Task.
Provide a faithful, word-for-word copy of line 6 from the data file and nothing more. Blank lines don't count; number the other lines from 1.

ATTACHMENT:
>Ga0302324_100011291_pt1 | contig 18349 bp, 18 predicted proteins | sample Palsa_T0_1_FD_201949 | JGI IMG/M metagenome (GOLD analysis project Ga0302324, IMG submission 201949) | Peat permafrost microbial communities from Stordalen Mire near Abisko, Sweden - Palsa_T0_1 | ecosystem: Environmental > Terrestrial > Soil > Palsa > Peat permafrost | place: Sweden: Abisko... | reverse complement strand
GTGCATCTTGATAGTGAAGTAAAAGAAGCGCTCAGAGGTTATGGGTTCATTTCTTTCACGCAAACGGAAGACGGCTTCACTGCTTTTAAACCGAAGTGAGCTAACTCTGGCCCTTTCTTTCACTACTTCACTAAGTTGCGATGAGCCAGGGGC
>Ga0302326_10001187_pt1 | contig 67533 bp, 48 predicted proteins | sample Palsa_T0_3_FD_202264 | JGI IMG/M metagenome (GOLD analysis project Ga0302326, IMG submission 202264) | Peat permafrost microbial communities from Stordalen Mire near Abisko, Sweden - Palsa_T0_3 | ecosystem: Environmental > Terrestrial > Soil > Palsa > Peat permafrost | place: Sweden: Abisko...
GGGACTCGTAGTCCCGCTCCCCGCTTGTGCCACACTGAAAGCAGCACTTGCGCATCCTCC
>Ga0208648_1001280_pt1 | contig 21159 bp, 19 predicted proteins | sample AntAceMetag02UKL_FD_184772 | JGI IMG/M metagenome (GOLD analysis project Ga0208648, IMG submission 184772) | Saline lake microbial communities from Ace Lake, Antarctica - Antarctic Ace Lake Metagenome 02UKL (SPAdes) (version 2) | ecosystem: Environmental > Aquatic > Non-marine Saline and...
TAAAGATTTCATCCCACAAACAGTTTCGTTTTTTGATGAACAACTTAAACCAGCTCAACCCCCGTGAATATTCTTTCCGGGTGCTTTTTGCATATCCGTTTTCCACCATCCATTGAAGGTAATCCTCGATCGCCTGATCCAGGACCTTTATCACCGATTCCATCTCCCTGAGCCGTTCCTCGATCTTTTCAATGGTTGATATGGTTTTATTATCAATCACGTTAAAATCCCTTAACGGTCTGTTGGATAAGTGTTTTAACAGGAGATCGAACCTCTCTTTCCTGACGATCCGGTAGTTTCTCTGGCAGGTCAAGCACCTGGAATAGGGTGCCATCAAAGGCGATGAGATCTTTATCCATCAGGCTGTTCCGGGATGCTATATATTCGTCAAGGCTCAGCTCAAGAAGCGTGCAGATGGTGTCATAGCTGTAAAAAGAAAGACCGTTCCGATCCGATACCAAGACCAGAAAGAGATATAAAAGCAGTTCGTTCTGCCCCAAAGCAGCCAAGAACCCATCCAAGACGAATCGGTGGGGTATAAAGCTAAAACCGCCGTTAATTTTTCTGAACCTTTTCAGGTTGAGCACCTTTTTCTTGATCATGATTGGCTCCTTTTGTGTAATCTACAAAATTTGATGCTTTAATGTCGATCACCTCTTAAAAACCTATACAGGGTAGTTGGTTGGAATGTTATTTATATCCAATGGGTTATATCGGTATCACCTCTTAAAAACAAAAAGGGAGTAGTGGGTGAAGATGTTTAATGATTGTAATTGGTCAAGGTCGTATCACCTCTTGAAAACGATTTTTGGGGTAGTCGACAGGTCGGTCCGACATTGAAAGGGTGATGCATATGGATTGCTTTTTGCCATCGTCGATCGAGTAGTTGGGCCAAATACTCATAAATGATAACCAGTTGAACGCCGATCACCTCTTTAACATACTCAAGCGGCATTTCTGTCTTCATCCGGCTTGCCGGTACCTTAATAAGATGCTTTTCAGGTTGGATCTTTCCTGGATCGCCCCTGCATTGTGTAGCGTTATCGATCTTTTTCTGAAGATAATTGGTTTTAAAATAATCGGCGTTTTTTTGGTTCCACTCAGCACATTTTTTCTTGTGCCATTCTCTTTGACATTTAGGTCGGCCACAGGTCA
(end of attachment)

TAAAGATTTCATCCCACAAACAGTTTCGTTTTTTGATGAACAACTTAAACCAGCTCAACCCCCGTGAATATTCTTTCCGGGTGCTTTTTGCATATCCGTTTTCCACCATCCATTGAAGGTAATCCTCGATCGCCTGATCCAGGACCTTTATCACCGATTCCATCTCCCTGAGCCGTTCCTCGATCTTTTCAATGGTTGATATGGTTTTATTATCAATCACGTTAAAATCCCTTAACGGTCTGTTGGATAAGTGTTTTAACAGGAGATCGAACCTCTCTTTCCTGACGATCCGGTAGTTTCTCTGGCAGGTCAAGCACCTGGAATAGGGTGCCATCAAAGGCGATGAGATCTTTATCCATCAGGCTGTTCCGGGATGCTATATATTCGTCAAGGCTCAGCTCAAGAAGCGTGCAGATGGTGTCATAGCTGTAAAAAGAAAGACCGTTCCGATCCGATACCAAGACCAGAAAGAGATATAAAAGCAGTTCGTTCTGCCCCAAAGCAGCCAAGAACCCATCCAAGACGAATCGGTGGGGTATAAAGCTAAAACCGCCGTTAATTTTTCTGAACCTTTTCAGGTTGAGCACCTTTTTCTTGATCATGATTGGCTCCTTTTGTGTAATCTACAAAATTTGATGCTTTAATGTCGATCACCTCTTAAAAACCTATACAGGGTAGTTGGTTGGAATGTTATTTATATCCAATGGGTTATATCGGTATCACCTCTTAAAAACAAAAAGGGAGTAGTGGGTGAAGATGTTTAATGATTGTAATTGGTCAAGGTCGTATCACCTCTTGAAAACGATTTTTGGGGTAGTCGACAGGTCGGTCCGACATTGAAAGGGTGATGCATATGGATTGCTTTTTGCCATCGTCGATCGAGTAGTTGGGCCAAATACTCATAAATGATAACCAGTTGAACGCCGATCACCTCTTTAACATACTCAAGCGGCATTTCTGTCTTCATCCGGCTTGCCGGTACCTTAATAAGATGCTTTTCAGGTTGGATCTTTCCTGGATCGCCCCTGCATTGTGTAGCGTTATCGATCTTTTTCTGAAGATAATTGGTTTTAAAATAATCGGCGTTTTTTTGGTTCCACTCAGCACATTTTTTCTTGTGCCATTCTCTTTGACATTTAGGTCGGCCACAGGTCA